Time is the biggest price for success – I firmly believe time is the only commodity we have. Having essentially two full-time jobs makes it very difficult to manage my time between businesses and my family. I’ve had to work harder and smarter in order to make sure I achieve balance on all three fronts. The hard work has been worth it. I am blessed to have this opportunity.
Have there been any partnerships that have been fundamental in pushing the business forward?
Thanks to our relationship with you Robert, we’ve been able to work with Deluxe to recreate our brand. We found that the large majority of our customers were women who owned homes or rented, and wanted to market to them better. In that, we’ve worked on the development of a new logo, marketing materials, and website. Deluxe has also supported us in getting found more easily online and researching our perfect customer is. We’ve been very impressed with the quality of their work.
Name a time where you’ve failed and how you learned from that experience.
In 2000, I founded BondRewards, a coalition marketing company designed to simplify the consumer rewards experience for both consumers and retail partners. It was ahead of its time and didn’t reach the success I hoped for. And then I opened a real estate brokerage right before the market crashed. I’ve learned that failure and hard times are a part of life and does not define you. What defines you is how you react to it. You can’t lay on the mat. Life is about fighting until the bell rings.
You’re now in 1000 Home Depot and 500 Lowe’s stores. Amazing! What were the challenges getting into retail in the first place? 
Just starting the conversation was difficult without any tangible proof of sales and demand. Knowing how difficult it can be for many businesses who already have their products manufactured, we had a steep hill to climb. However, the legitimacy earned from both airing on Shark Tank and securing a deal with Robert Herjavec, I was able to secure the retail deals.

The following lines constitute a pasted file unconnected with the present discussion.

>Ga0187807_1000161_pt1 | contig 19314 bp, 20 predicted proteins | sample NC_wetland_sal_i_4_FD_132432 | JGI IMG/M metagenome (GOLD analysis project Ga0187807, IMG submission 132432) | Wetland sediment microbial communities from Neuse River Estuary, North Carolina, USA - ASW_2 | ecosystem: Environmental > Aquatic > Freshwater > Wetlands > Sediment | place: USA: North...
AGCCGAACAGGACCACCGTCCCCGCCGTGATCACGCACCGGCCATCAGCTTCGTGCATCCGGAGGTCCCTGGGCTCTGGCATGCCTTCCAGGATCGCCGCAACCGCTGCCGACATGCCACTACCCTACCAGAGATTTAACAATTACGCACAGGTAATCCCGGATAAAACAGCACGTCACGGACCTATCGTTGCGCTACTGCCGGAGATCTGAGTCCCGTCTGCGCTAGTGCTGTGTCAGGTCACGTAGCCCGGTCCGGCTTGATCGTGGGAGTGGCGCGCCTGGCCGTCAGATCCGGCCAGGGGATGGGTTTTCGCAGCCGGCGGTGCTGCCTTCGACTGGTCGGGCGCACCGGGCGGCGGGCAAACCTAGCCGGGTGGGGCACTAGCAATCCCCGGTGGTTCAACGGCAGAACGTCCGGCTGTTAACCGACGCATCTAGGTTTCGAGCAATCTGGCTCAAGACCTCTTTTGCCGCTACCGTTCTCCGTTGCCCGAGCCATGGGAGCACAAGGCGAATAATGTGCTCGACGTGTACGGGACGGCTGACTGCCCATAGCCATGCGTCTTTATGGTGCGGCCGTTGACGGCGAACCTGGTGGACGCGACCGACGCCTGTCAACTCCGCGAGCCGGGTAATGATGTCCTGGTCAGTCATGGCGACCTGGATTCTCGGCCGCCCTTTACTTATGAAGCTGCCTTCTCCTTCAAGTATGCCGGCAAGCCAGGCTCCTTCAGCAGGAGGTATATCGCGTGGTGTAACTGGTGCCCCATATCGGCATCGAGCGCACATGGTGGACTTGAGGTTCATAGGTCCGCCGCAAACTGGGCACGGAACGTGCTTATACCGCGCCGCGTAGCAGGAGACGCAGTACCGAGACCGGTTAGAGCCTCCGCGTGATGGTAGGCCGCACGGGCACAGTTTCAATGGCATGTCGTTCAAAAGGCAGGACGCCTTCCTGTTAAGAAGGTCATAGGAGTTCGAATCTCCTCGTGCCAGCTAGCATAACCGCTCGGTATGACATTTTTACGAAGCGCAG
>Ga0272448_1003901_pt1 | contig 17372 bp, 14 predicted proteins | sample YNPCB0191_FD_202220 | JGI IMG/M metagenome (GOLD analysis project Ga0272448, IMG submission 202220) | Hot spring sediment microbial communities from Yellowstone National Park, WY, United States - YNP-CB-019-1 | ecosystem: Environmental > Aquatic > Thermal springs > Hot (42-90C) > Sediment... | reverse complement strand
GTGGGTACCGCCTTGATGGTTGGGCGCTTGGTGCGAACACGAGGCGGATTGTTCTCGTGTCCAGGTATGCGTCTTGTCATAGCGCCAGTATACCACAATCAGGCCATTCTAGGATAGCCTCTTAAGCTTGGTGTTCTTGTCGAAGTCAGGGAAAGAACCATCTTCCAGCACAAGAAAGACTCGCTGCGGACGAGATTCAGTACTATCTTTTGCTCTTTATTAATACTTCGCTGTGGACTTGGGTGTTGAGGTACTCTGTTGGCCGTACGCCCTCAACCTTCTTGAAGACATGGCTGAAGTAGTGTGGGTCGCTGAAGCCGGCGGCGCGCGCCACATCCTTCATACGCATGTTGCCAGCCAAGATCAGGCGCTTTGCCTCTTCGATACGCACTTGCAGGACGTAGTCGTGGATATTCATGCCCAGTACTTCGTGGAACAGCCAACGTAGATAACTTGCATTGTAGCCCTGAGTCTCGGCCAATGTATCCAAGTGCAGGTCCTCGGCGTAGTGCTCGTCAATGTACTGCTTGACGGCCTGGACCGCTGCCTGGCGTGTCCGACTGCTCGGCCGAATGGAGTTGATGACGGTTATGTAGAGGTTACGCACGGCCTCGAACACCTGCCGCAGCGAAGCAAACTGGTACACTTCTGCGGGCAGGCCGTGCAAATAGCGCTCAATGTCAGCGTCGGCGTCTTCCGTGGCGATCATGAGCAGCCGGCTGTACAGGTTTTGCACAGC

What was the process like for you and why was it important to be there?
It is a difficult journey and required incredible persistence. While the buyers at both HD and Lowe’s loved the concept, it is always about numbers for them. They had to believe the demand was there and the sales would be there. Based on the initials sales at Home Depot, I believe their faith has paid off and Drain Strain is positioned to be one of their most successful plumbing products. Obviously retail presence in thousands of stores is critically important to achieve the millions of units in sales we believe Drain Strain will achieve in the next few years.
What are the risks and benefits now that you’re there. How has it impacted your business?
The benefit of being in retail stores is that the presence adds validity to the product and the brand along with pouring gasoline on our sales numbers. The risk is that you have to produce and pay for inventory up front and that requires significant capital investment. You have to believe strongly in the product and the sales opportunity or the capital investment becomes a very scary part of the business.
If you could offer anything to new entrepreneurs breaking into retail, what advice would you give them?
Keep pushing if you believe in the product. If you get rejected at first, take baby steps through other channels to demonstrate demand. When meeting with buyers, show them how your product will help make them a hero and find ways to be creative to minimize their risk.
What is one significant goal for the future of your company?
The most significant immediate goal is leverage the initial success of Drain Strain into additional store placements and hotel room adoptions. We want to be in a minimum of 3000 stores and 10,000 hotel rooms by the end of 2017 with both our sink and bathtub products.

"Preparation and persistence is the key to success. "

"Everything is about learning."

"Time is the biggest price for success - I firmly believe time is the only commodity we have. "

You Don’t Have to Be A Shark

You Don’t Have to Be a Shark is filled with personal anecdotes and life lessons you might have learned in business school (or at least you think you might have). By drawing from my own life experiences, I will teach you how to how to use pure sales techniques to be more successful in every aspect of your life. My philosophy is simple: great salespeople are made, not born, and no one achieves success in life without knowing how to sell. You Don’t Have to Be a Shark will teach you all that and more. Available now! Order your copy today.